Clearing applicant's experience on the cardiac ward gets to the heart of her social work career ambitions

Posted Monday 31 July 2017

Busy mum Rochelle Watson was so determined to make her dream of working with children a reality that nothing could stop her securing a place at Kingston University through Clearing.

Despite juggling her studies with looking after her baby son, 22-year-old Rochelle had successfully completed a foundation year at another university. Through that course – and her experiences working on a busy London hospital cardiac ward – she realised her passion was working with young people. "Although I was working on an adult ward, some of the patients were only just turning 18 and many of the adults were carers," she explained. "Supporting these young people, parents and their families gave me a new perspective."

Rochelle began looking for courses that would help make her dream a reality. After spotting Kingston University's working with children and young people degree course and talking to friends who were already students there, she contacted the course leader to find out more. "I really wanted to get on to the course, but I was worried I was too late to apply," she said. "They reassured me that there was still time and that I should try Clearing." Rochelle was offered a place on the course and has just successfully completed her first year.

It hasn't been easy. Juggling parenthood with her studies and a bout of ill health that left her hospitalised at a crucial time in the course have tested her resolve but Rochelle's determination to reach her goal – along with guidance from her lecturers – has kept her going. "The tutors are so enthusiastic and keen to pass on their knowledge," she explained. "During the course, I discovered I was dyslexic and my tutor encouraged me to seek further help. Now I have extra support and it's given me so much more confidence."

As well her academic work, Rochelle has taken advantage of the other opportunities the University offers students. She is a student ambassador, helped organise a social work conference, participated in a personal development programme and became a mentor. She also took part in a social innovation scheme that helps charities develop their marketing campaigns – presenting her recommendations at an event in London's Canary Wharf.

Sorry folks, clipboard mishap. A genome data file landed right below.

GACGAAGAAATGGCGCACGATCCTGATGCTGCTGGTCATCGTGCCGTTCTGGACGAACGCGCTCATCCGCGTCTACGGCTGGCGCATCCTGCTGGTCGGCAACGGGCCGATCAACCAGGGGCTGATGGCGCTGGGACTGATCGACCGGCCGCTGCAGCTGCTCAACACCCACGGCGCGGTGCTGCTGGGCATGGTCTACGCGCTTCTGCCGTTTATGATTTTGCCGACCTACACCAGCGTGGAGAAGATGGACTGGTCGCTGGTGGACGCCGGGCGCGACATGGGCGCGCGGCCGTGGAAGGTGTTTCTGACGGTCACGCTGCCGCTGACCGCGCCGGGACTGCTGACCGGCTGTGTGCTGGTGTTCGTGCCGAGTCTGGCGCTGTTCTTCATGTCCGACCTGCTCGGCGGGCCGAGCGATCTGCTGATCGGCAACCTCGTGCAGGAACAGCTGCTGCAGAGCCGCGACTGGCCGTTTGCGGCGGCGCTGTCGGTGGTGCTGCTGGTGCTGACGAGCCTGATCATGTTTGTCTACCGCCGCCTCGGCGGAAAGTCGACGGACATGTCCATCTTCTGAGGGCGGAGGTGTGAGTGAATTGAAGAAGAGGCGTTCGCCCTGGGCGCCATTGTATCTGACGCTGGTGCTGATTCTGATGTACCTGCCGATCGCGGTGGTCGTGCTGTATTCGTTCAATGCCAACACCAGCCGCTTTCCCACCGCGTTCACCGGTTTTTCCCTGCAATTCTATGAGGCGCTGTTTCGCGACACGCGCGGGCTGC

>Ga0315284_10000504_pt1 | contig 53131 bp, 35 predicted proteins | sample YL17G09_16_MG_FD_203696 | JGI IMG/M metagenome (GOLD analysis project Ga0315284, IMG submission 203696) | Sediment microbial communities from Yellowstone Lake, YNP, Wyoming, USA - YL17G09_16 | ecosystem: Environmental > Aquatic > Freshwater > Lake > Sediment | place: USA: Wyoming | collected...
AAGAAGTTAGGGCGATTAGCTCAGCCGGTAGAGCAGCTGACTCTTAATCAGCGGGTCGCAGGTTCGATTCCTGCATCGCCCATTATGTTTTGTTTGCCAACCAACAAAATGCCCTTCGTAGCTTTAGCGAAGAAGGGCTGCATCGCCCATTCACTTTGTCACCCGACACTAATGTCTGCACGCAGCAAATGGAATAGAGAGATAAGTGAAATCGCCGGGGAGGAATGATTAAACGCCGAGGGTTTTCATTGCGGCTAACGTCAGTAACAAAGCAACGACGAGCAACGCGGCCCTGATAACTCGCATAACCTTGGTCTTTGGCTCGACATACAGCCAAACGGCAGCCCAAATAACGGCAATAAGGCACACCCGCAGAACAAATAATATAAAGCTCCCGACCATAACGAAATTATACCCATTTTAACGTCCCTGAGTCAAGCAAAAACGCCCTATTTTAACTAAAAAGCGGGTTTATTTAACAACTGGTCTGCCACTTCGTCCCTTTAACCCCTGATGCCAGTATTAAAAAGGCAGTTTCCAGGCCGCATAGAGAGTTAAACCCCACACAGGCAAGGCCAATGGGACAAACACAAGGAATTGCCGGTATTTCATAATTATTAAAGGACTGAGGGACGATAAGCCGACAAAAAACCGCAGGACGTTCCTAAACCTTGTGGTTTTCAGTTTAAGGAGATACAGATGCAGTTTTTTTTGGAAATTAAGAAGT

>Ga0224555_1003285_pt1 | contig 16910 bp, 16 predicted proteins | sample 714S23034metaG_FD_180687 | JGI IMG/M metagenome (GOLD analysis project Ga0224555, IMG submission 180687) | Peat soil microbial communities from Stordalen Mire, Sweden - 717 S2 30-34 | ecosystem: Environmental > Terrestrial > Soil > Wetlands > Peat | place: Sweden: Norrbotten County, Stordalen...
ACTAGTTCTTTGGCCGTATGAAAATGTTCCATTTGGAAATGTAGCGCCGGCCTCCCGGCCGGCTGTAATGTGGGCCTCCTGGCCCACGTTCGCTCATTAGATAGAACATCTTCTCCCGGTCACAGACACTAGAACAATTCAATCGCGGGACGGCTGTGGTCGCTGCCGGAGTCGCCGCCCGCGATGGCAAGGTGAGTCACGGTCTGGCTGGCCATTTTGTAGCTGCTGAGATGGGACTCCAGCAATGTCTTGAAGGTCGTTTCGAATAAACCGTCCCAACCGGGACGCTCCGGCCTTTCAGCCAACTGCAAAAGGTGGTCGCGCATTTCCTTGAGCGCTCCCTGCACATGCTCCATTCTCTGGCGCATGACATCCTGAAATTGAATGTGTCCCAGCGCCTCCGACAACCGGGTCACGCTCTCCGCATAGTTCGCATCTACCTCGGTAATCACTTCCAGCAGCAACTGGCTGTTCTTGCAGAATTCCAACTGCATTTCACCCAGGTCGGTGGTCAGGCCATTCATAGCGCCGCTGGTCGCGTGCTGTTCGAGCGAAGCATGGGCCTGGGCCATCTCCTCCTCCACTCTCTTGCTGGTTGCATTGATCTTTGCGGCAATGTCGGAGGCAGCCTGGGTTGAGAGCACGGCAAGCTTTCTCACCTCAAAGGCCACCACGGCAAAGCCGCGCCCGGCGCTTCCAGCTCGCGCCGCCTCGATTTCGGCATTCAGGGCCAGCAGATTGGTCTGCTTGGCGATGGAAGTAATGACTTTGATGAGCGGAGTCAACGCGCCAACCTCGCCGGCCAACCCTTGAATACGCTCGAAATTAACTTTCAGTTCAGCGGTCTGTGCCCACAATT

Achieving her university place through Clearing was just the first step on Rochelle's career ladder. She has her sights set on a postgraduate degree at Kingston, with the ultimate goal of working in schools with children with attendance issues. "It's hard work if it's late by the time you get home and you know you've got coursework to do but you learn to manage your time differently," she concluded. "Some people see having a child as a barrier, but being a mum and studying has helped me to reflect on how far I've come."

"The most important thing is to persevere. Even if you've experienced rejection, don't give up. Look at Clearing as an option – another chance to study. Think about the end result, what you want to achieve, and keep your eye on the goal."

Course leader Susan Watson agrees that Clearing is the time for applicants to really sell themselves. "Rochelle is a great example of how Clearing can open doors for people who want to succeed," she said. "Determination, ability and passion are all great qualities, and combined with all the opportunities available at the University, will help you become the kind of professional employers are desperately looking for."

Latest news stories

Design Museum to roll out runway for Kingston University MA Fashion graduates in 10 year anniversary show

Street party marks launch of Kingston School of Art with celebration of creativity, innovative thinking and student enterprise

Kingston University pays tribute to alumnus and architect of London Eye, David Marks

Kingston University recognised for its commitment to equality with new Athena SWAN Bronze Award

Contact us

General enquiries:

Journalists only: